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Effective Ways to Conduct Daily Scrums for Distributed Teams

1 March 2016

As we all know, daily stand-up meetings, also referred to as Daily Scrums, are one of the most important sprint ceremonies, leading to the completion of committed user stories. I prefer to think of the Daily Scrum as a synchronization meeting. Team members are synchronizing their work: Here's what I did yesterday and what I think I'll do today. A Daily Scrum will feel energizing. Team members will leave the meeting feeling enthusiastic about the progress they and others have made.

Despite the sixth principle of the Agile Manifesto, "The most efficient and effective method of conveying information to and within a development team is face-face conversation," for distributed teams this is not possible. Conducting Daily Scrums when team members are in the same time zone and speak the same language is much simpler than for a team with members spread across multiple countries and time zones, having many different languages and cultures. Distributed Agile teams require a different level of attention, especially when they are newly forming.

Distributed Scrum teams can be classified into three major types:
  1. Scrum teams in the same time zone
  2. Scrum teams with overlapping time zones
  3. Scrum teams with no overlapping time zones

Techniques for driving Daily Scrums

Below are the various techniques that you can follow to drive more effective Daily Scrums for cases a and b above.
  1. Deal with the time zone, choosing the most convenient time for all teams that is possible.
  2. Identify and attack blockers between Scrums.
  3. Use any Agile planning tool (Altassian JIRA, IBM Rational Team Concert, Hewlitt Packard ALM, Visual Studio Team Foundation Server, Rally, or VersionOne). The advantages of using an Agile planning tool are that everybody is on the same page, and during the stand-up meeting members can walk through each of the tasks or user stories with everybody being well aware of where they are. Everyone can see the status information across time zones as soon as it is entered.
  4. Educate the team about the importance of muting the telephone while another distributed team member is updating.
  5. Make stand-ups a topic of the team's retrospectives.
  6. Consider the logistics for Daily Scrums that are directly related to communication. Good communication can be achieved by teleconference, with a computer screen shared with all attending team members who can view the team progress by using the Agile planning tool, as mentioned above, or by video conferencing, which will be little bit more difficult because of setting up and securing a room within the facility every day.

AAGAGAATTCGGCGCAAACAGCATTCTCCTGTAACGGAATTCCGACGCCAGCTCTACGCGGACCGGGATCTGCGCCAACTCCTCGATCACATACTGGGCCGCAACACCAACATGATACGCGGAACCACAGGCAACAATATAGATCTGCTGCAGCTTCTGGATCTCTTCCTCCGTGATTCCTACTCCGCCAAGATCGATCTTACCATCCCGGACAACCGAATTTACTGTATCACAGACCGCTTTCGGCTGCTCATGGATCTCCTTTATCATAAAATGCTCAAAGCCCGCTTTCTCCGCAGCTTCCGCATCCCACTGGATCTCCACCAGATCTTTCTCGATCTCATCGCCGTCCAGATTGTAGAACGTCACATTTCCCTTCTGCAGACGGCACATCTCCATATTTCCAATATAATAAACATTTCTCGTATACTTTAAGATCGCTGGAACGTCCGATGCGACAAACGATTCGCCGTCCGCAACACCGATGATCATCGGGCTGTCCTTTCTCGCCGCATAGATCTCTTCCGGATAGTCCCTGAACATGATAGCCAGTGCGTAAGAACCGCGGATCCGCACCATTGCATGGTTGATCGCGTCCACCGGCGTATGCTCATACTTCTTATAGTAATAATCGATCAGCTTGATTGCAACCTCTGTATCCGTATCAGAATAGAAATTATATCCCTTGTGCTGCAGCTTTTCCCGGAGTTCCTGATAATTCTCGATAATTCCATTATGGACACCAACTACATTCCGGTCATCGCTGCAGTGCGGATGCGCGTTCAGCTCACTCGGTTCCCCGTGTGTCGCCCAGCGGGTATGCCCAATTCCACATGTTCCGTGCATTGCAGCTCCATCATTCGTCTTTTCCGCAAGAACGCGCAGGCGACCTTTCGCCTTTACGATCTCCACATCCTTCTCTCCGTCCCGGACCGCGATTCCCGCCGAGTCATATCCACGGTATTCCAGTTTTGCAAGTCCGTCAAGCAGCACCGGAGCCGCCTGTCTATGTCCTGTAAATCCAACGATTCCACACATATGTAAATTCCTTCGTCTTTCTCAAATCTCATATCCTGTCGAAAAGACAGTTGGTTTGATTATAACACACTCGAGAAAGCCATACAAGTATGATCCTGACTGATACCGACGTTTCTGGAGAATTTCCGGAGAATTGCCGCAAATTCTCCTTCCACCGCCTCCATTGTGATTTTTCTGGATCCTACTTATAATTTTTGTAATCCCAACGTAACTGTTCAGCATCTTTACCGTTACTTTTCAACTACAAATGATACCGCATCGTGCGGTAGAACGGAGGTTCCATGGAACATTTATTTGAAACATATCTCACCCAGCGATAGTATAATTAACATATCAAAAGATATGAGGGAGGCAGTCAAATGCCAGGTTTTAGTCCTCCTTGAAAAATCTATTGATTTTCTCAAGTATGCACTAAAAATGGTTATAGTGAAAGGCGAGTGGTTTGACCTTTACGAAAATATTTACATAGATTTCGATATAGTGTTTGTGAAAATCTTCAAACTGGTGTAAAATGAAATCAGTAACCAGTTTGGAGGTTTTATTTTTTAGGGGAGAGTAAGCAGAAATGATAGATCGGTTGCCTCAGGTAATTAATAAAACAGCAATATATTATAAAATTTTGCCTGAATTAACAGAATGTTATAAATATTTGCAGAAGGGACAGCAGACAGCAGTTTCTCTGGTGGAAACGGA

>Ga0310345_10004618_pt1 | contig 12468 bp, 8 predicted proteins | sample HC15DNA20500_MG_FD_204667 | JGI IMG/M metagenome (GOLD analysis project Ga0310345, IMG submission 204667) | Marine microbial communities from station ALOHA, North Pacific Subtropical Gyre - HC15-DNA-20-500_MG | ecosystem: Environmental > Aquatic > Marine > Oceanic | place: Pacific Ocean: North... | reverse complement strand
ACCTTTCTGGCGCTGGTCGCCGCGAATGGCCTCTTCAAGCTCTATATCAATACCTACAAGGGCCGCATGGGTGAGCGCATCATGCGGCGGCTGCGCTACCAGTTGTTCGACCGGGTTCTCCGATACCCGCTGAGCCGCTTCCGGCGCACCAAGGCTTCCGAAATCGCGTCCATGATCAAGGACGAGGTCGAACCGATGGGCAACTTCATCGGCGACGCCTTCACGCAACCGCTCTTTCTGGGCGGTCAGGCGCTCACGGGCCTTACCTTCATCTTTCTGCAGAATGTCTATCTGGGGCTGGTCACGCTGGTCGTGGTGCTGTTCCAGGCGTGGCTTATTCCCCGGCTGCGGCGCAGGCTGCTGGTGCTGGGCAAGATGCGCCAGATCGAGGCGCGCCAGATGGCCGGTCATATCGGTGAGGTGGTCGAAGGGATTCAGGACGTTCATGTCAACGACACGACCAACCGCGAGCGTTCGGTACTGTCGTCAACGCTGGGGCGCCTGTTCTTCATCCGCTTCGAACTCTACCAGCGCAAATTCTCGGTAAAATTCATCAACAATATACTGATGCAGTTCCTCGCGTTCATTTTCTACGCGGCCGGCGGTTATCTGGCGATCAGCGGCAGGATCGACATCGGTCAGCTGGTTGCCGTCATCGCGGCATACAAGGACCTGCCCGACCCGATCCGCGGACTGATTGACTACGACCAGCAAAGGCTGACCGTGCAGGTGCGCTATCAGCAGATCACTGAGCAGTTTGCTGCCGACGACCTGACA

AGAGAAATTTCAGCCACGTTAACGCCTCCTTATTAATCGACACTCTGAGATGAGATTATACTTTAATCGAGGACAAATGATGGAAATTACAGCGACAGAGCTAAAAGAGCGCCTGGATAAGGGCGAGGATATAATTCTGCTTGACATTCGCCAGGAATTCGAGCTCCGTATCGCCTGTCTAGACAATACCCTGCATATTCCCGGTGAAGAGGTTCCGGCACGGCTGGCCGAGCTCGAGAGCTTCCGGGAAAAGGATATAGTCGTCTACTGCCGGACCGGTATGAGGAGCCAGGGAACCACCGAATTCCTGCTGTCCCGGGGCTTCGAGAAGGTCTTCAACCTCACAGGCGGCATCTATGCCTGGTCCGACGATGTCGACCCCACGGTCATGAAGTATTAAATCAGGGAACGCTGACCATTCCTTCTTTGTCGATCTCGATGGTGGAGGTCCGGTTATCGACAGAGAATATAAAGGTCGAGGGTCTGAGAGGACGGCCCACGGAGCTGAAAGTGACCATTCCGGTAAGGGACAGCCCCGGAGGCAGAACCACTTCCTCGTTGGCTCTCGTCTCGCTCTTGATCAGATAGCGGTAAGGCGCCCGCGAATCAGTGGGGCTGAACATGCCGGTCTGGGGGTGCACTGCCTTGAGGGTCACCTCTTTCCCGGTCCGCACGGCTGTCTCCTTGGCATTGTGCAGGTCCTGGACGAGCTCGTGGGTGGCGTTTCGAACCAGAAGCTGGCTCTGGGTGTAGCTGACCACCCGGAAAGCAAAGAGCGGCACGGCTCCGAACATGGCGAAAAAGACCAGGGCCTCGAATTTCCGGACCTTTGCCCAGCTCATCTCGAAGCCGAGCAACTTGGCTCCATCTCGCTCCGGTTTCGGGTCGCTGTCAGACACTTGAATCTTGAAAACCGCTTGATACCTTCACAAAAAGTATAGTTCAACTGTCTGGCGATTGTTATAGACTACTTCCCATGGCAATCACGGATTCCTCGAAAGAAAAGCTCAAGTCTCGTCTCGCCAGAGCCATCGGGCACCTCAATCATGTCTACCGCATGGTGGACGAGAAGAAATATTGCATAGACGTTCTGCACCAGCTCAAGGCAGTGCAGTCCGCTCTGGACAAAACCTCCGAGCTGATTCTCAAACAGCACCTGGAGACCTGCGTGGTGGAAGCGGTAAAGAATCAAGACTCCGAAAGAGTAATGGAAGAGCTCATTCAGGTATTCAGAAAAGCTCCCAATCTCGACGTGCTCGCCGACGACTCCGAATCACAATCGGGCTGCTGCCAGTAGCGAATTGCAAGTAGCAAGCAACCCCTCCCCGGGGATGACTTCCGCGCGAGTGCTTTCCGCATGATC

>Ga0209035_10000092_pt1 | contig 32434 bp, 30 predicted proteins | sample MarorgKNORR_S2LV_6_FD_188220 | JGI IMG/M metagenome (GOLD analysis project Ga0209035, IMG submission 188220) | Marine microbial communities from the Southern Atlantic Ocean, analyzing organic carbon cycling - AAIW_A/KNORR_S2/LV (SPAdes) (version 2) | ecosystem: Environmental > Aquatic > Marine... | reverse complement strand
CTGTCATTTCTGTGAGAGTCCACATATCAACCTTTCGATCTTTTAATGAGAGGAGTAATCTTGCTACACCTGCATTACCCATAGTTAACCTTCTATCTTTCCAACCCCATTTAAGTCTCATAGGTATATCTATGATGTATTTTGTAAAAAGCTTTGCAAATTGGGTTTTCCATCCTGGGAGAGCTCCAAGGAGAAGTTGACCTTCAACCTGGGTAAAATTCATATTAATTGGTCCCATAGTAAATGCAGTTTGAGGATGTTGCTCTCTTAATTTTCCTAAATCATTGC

7. The team and the ScrumMaster (SM) should strive to understand all the blockers. The SM makes sure that all these blockers are addressed straight away after the Daily Scrum, in case another meeting is required to remove the blockers.
  8. Take Daily Scrum notes.
  9. This helps distributed team members to overcome language problems and to plan and learn. Chat tools and Wiki help distributed teams facilitate Daily Scrums in this way.
Make sure that if you are implementing any Agile planning tool, the information in it is up to date prior to the stand-up meeting, irrespective of whether the team is distributed or colocated.

Teams with no overlapping time zones

The above points hold good for the Scrum teams within the same time zone and overlapping time zones (e.g., India and Europe), but not for teams with no overlapping time zones (e.g., Asia and U.S.). So, how do you handle distributed Daily Scrums with no overlapping time zones?
  1. Hold the Daily Scrum each day at an hour that is inconvenient for one side or the other. Rotate the burden of the inconvenience from one location team to the other every month or so, based on the Scrum teams' receptiveness.
  2. If it is difficult to hold the meeting according to the above conditions, identify one team member and request that he or she write down the updates and share them with the other location team.
  3. (This one will be costly:) Record the Daily Scrum at every location and share the recording with the other team. Before the start of the Daily Scrum, your team can walk through the other team's updates.
  4. Conduct Daily Scrum through documentation.


Opinions represent those of the author and not of Scrum Alliance. The sharing of member-contributed content on this site does not imply endorsement of specific Scrum methods or practices beyond those taught by Scrum Alliance Certified Trainers and Coaches.

Article Rating

Current rating: 4.1 (7 ratings)


Tim Baffa, CSM, 3/1/2016 3:32:29 PM
Agree with the "share the pain" approach, but I don't agree with taking notes during daily stand-up meetings.

They are opportunities for the team to touch base. The content of these discussions isn't intended to be captured like a status report. Perhaps the team can rotate one "time zone" team member to attend other daily stand-ups. Again, share the pain.
Kevin Normand, CSP,CSM, 3/2/2016 8:16:20 AM
Great summary. From our experience I think the important points are all covered.

I also do not think taking notes at daily scrum is necessary; and maybe not such a great idea. It costs time for the team, and changes the daily scrum experience significantly for the poor note-taker.
Upputuri Srikanth, CSM, 3/3/2016 12:40:59 AM
Thank you Tim and Kevin.
Yes that is a good idea, we can rotate one "time zone" team member to other other daily stand-ups.
Will follow from now onwards :)

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